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Unintentional injuries among children in a low-income country: result form the largest population-based survey in Bangladesh
  1. S M Chowdhury,
  2. A Rahman,
  3. S R Mashreky,
  4. S Giasuddin,
  5. L Svanström,
  6. L G Horte,
  7. F Rahman
  1. Correspondence Regional Office for South-East Asia, WHO, World Health House, Indraprastha Estate, Mahatma Gandhi Marg, New Delhi 110002, India


Introduction Unintentional childhood injuries are recognised as a major public health problem globally, but little is known about their patterns in most low-income countries including Bangladesh. However, no specific intervention has yet been developed to address the issue in Bangladesh.

Objectives Objectives of the paper are to explore the magnitude and distribution of unintentional injuries among Bangladeshi children (<18 years). Methodology: A cross sectional survey was conducted during 2003 (January – December) in 12 randomly selected districts and Dhaka Metropolitan City of Bangladesh. Nationally representative data were collected from 171 366 households comprising of 351 651 children of under 18 years. Information includes the number of deaths and illness at the household in the preceding year. Verbal autopsy and verbal diagnosis form was used to determine the cause of mortality and morbidity respectively.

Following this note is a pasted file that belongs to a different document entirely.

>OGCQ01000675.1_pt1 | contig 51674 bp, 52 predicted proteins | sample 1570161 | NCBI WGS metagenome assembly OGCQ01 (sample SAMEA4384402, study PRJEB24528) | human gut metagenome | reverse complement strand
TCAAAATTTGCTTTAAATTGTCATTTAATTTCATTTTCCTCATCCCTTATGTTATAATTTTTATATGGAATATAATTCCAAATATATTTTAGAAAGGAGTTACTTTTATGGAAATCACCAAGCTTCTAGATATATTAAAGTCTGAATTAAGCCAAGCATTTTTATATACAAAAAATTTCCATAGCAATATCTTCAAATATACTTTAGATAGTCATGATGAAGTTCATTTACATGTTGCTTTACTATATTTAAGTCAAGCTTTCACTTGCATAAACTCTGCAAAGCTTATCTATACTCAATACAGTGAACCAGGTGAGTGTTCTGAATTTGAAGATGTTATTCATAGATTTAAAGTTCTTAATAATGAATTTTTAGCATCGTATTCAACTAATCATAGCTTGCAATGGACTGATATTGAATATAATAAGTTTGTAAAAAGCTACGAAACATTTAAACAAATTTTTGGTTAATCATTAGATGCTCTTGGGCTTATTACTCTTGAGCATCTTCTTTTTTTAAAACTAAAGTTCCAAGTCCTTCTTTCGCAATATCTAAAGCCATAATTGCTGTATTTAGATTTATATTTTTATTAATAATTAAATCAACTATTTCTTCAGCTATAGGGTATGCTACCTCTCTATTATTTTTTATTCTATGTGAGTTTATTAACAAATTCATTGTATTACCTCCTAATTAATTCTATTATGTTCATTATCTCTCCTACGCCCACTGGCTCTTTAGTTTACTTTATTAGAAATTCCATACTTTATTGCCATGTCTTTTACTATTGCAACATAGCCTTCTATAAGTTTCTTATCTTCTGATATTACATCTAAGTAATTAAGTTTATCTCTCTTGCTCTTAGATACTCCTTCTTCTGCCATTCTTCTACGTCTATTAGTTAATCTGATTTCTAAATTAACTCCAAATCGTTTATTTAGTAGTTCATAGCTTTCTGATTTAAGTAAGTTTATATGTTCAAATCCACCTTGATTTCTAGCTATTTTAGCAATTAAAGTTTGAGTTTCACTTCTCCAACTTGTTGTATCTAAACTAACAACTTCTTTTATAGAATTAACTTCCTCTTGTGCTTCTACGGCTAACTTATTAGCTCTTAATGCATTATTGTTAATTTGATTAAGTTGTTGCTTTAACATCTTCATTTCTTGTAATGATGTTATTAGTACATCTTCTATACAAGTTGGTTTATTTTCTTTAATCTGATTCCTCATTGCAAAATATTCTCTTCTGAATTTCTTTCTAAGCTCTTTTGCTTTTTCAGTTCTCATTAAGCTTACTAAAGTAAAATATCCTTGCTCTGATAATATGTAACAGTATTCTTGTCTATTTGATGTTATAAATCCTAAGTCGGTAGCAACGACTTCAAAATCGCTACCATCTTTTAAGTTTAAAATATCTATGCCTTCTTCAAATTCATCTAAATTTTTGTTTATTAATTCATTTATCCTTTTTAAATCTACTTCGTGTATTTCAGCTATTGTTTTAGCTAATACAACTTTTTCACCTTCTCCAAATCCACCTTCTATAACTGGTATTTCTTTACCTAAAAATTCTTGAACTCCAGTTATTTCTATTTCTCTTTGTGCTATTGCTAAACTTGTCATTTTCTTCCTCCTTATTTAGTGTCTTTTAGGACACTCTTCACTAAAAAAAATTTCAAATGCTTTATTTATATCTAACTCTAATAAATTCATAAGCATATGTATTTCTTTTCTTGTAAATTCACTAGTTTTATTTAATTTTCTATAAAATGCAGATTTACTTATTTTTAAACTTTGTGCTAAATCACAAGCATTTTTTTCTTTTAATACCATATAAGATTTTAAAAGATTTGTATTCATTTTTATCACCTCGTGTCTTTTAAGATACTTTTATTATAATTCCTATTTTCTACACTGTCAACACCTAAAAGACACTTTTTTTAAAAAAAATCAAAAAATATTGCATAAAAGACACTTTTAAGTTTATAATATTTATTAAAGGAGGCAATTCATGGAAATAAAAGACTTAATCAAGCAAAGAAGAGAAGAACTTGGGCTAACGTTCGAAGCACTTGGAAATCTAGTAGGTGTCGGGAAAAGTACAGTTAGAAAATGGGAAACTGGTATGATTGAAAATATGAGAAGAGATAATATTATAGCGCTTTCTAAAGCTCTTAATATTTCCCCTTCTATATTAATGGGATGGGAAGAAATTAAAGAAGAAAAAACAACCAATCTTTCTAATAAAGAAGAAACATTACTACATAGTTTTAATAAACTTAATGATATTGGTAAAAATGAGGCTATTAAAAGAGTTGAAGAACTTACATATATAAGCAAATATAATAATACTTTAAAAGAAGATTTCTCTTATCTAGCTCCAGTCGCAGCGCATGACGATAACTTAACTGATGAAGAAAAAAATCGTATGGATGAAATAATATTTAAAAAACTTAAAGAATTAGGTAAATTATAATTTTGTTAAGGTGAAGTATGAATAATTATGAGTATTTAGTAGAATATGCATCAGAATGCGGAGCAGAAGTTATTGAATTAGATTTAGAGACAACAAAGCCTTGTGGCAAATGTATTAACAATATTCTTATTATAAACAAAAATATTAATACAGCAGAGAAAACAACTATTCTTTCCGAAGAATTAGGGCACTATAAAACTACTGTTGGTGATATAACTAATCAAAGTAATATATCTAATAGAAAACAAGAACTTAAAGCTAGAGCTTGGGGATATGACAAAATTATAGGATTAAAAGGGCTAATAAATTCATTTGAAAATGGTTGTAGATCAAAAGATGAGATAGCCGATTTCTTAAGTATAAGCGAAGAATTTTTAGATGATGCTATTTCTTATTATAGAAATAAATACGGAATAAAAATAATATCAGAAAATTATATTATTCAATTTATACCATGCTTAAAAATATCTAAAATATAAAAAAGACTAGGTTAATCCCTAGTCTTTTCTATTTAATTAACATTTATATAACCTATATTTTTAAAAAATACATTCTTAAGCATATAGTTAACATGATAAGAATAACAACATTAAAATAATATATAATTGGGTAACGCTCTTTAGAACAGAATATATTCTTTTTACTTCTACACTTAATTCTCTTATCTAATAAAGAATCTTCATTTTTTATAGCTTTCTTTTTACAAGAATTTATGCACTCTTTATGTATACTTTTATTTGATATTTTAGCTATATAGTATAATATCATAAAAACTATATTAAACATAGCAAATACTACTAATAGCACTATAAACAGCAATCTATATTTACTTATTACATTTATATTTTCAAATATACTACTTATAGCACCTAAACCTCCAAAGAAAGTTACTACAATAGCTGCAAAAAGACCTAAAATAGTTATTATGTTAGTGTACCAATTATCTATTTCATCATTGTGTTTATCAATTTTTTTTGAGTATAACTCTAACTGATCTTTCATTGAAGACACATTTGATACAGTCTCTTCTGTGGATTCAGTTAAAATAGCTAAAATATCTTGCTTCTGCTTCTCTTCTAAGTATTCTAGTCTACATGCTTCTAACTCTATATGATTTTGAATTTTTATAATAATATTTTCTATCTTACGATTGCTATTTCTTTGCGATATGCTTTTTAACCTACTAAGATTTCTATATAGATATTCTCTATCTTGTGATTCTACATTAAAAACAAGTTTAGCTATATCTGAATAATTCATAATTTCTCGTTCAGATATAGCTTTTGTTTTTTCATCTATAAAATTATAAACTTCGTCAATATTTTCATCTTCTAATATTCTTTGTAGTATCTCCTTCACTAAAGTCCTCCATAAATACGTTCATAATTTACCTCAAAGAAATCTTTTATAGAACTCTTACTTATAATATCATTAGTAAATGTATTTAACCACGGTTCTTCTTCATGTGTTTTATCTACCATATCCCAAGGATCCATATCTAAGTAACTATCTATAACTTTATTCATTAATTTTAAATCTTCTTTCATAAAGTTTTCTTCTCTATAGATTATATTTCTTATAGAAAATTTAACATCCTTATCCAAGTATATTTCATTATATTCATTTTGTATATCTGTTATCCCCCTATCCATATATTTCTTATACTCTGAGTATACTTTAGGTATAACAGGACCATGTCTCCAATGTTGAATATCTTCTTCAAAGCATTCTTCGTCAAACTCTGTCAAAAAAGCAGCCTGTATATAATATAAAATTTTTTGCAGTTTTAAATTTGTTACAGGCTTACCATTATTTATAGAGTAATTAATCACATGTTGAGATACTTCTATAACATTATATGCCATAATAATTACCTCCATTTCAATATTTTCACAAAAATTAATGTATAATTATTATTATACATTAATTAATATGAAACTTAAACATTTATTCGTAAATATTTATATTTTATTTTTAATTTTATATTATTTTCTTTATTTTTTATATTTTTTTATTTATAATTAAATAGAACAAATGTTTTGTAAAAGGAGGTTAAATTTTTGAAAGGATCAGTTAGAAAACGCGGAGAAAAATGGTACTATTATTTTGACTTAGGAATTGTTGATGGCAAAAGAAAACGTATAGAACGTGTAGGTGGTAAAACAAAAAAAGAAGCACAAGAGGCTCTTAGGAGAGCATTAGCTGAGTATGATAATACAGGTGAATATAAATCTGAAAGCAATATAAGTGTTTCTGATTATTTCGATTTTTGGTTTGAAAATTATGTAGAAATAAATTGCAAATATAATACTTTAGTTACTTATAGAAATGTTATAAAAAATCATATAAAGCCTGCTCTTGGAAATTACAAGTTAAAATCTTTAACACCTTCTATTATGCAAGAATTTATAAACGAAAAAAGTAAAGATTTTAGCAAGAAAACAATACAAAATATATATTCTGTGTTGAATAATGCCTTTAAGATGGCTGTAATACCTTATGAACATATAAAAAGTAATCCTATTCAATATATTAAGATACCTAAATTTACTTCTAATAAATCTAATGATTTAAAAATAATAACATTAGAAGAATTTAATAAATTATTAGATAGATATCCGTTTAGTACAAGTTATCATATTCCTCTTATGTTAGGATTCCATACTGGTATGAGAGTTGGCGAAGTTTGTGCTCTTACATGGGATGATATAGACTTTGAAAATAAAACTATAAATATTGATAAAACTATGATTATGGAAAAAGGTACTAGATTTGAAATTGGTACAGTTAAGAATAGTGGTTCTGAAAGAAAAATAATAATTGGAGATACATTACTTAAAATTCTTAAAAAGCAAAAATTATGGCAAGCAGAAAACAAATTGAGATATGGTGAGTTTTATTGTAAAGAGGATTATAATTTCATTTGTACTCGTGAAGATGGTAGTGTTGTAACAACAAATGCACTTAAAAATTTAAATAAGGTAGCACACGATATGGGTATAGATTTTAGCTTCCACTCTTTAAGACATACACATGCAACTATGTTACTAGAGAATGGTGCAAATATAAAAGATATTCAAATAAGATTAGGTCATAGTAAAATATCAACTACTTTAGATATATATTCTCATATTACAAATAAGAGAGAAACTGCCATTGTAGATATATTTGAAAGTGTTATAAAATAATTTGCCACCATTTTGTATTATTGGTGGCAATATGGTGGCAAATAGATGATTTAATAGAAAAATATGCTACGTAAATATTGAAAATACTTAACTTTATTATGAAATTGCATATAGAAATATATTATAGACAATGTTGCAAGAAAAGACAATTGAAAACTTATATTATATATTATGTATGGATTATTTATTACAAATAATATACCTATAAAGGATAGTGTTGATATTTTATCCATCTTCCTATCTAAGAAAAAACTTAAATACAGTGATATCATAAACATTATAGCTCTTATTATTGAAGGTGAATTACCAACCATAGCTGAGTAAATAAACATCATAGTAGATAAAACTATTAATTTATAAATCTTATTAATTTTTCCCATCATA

Results There were 351 651 children in the study, of which 5577 had one or more injuries in the past 1 year. Drowning was the leading cause of injury mortality in children over 1 year of age and falls was the leading cause of injury morbidity. Incidence of unintentional injuries was significantly higher among boys (95% CI 1994.9 to 2157.8) than girls (95% CI 968.7 to 1085.8) while rural children were the most vulnerable group. Home and its premises was the most common place for the injury incidence.

Conclusion The result of the study could be an insight to the policy makers and public health planners for developing realistic and effective strategies to address the issue.

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